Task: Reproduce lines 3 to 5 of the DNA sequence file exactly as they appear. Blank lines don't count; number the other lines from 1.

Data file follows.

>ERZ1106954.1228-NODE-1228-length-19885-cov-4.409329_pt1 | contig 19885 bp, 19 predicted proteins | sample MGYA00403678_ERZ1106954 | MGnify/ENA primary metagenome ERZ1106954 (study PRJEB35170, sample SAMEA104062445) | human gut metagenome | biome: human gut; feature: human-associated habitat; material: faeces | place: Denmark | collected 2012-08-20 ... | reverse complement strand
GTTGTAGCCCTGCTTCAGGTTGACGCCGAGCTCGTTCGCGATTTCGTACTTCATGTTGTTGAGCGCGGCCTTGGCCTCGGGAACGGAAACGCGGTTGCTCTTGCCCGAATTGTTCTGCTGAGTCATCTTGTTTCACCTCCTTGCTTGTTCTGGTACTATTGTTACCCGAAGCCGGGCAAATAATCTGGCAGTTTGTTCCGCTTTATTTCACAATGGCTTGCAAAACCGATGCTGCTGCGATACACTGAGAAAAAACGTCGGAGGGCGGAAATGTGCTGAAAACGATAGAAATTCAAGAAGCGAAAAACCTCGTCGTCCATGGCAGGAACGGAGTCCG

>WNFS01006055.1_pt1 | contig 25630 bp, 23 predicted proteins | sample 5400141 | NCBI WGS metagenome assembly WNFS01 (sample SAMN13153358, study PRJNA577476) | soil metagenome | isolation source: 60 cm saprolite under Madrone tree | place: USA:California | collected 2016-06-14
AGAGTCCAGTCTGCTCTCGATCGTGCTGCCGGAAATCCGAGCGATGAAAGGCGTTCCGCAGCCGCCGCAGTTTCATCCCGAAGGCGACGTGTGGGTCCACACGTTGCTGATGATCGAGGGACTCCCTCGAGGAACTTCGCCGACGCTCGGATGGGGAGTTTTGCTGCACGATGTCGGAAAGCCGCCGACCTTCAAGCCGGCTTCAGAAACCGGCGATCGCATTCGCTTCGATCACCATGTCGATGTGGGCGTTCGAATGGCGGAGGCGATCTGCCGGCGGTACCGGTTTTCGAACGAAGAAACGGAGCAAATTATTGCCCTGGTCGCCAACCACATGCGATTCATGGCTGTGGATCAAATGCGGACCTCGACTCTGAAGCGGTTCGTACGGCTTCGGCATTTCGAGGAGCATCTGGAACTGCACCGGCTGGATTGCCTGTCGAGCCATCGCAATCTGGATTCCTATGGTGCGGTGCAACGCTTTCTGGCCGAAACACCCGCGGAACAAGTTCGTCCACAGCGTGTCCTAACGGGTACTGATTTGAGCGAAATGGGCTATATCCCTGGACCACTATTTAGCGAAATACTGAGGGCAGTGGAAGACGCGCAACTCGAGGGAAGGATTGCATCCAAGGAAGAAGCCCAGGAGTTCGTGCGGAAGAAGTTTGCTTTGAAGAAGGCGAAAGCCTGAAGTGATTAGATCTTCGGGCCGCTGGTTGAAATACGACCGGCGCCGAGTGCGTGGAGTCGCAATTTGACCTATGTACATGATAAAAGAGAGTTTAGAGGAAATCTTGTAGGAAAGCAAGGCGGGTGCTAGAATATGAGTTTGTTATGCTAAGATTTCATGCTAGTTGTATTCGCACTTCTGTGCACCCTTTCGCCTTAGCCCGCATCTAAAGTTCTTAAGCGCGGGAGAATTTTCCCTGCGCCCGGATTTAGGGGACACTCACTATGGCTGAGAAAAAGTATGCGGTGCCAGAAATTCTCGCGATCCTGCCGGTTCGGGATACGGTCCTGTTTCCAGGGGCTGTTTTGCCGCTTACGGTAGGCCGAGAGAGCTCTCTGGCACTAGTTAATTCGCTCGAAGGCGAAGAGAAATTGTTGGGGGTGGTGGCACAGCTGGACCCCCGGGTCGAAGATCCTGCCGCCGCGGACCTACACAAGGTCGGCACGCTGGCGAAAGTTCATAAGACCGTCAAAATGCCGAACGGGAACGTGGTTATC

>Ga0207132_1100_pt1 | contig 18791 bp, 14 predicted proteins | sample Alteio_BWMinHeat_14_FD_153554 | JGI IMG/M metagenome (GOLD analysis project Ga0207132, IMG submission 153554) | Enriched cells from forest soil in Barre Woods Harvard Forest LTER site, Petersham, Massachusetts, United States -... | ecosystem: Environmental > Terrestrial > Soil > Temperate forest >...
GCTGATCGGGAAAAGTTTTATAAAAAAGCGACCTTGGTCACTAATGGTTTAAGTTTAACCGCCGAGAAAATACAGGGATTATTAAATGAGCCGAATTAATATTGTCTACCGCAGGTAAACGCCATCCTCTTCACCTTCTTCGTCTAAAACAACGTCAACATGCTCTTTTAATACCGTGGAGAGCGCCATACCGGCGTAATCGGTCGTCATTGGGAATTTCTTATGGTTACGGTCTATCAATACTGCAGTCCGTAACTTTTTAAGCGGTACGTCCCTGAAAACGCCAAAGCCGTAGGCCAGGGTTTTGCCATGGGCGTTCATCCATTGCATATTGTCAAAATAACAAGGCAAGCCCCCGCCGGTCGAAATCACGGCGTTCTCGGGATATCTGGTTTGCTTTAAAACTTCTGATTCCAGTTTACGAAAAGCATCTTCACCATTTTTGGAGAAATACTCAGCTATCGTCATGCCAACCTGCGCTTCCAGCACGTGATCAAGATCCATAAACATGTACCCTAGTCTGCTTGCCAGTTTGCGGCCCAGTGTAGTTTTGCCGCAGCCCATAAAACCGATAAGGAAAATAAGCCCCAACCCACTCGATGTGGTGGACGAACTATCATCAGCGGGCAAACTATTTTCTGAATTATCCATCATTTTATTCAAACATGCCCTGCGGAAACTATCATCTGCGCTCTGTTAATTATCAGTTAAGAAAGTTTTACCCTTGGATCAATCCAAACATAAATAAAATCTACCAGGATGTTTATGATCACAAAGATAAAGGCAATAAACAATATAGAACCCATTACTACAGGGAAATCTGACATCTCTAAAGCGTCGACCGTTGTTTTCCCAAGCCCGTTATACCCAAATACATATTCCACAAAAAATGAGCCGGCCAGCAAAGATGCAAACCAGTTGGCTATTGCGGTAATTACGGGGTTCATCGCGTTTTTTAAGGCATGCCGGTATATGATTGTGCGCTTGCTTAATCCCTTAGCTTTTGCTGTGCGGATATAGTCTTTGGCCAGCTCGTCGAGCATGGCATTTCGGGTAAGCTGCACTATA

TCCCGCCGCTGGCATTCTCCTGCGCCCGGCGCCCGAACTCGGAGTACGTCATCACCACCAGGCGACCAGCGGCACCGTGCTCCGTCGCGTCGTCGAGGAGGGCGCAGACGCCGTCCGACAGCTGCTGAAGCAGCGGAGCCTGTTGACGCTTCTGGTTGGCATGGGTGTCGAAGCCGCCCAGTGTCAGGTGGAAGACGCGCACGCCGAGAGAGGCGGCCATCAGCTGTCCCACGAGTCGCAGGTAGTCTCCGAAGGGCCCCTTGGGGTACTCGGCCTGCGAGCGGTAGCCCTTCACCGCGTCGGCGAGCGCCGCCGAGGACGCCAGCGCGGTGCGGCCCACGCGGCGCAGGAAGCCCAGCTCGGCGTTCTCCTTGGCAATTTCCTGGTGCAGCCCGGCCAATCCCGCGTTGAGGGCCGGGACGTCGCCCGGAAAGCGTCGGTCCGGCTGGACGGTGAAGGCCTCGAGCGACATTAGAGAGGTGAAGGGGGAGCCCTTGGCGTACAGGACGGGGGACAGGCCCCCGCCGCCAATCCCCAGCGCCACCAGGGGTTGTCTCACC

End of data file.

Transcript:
>WNFS01006055.1_pt1 | contig 25630 bp, 23 predicted proteins | sample 5400141 | NCBI WGS metagenome assembly WNFS01 (sample SAMN13153358, study PRJNA577476) | soil metagenome | isolation source: 60 cm saprolite under Madrone tree | place: USA:California | collected 2016-06-14
AGAGTCCAGTCTGCTCTCGATCGTGCTGCCGGAAATCCGAGCGATGAAAGGCGTTCCGCAGCCGCCGCAGTTTCATCCCGAAGGCGACGTGTGGGTCCACACGTTGCTGATGATCGAGGGACTCCCTCGAGGAACTTCGCCGACGCTCGGATGGGGAGTTTTGCTGCACGATGTCGGAAAGCCGCCGACCTTCAAGCCGGCTTCAGAAACCGGCGATCGCATTCGCTTCGATCACCATGTCGATGTGGGCGTTCGAATGGCGGAGGCGATCTGCCGGCGGTACCGGTTTTCGAACGAAGAAACGGAGCAAATTATTGCCCTGGTCGCCAACCACATGCGATTCATGGCTGTGGATCAAATGCGGACCTCGACTCTGAAGCGGTTCGTACGGCTTCGGCATTTCGAGGAGCATCTGGAACTGCACCGGCTGGATTGCCTGTCGAGCCATCGCAATCTGGATTCCTATGGTGCGGTGCAACGCTTTCTGGCCGAAACACCCGCGGAACAAGTTCGTCCACAGCGTGTCCTAACGGGTACTGATTTGAGCGAAATGGGCTATATCCCTGGACCACTATTTAGCGAAATACTGAGGGCAGTGGAAGACGCGCAACTCGAGGGAAGGATTGCATCCAAGGAAGAAGCCCAGGAGTTCGTGCGGAAGAAGTTTGCTTTGAAGAAGGCGAAAGCCTGAAGTGATTAGATCTTCGGGCCGCTGGTTGAAATACGACCGGCGCCGAGTGCGTGGAGTCGCAATTTGACCTATGTACATGATAAAAGAGAGTTTAGAGGAAATCTTGTAGGAAAGCAAGGCGGGTGCTAGAATATGAGTTTGTTATGCTAAGATTTCATGCTAGTTGTATTCGCACTTCTGTGCACCCTTTCGCCTTAGCCCGCATCTAAAGTTCTTAAGCGCGGGAGAATTTTCCCTGCGCCCGGATTTAGGGGACACTCACTATGGCTGAGAAAAAGTATGCGGTGCCAGAAATTCTCGCGATCCTGCCGGTTCGGGATACGGTCCTGTTTCCAGGGGCTGTTTTGCCGCTTACGGTAGGCCGAGAGAGCTCTCTGGCACTAGTTAATTCGCTCGAAGGCGAAGAGAAATTGTTGGGGGTGGTGGCACAGCTGGACCCCCGGGTCGAAGATCCTGCCGCCGCGGACCTACACAAGGTCGGCACGCTGGCGAAAGTTCATAAGACCGTCAAAATGCCGAACGGGAACGTGGTTATC

>Ga0207132_1100_pt1 | contig 18791 bp, 14 predicted proteins | sample Alteio_BWMinHeat_14_FD_153554 | JGI IMG/M metagenome (GOLD analysis project Ga0207132, IMG submission 153554) | Enriched cells from forest soil in Barre Woods Harvard Forest LTER site, Petersham, Massachusetts, United States -... | ecosystem: Environmental > Terrestrial > Soil > Temperate forest >...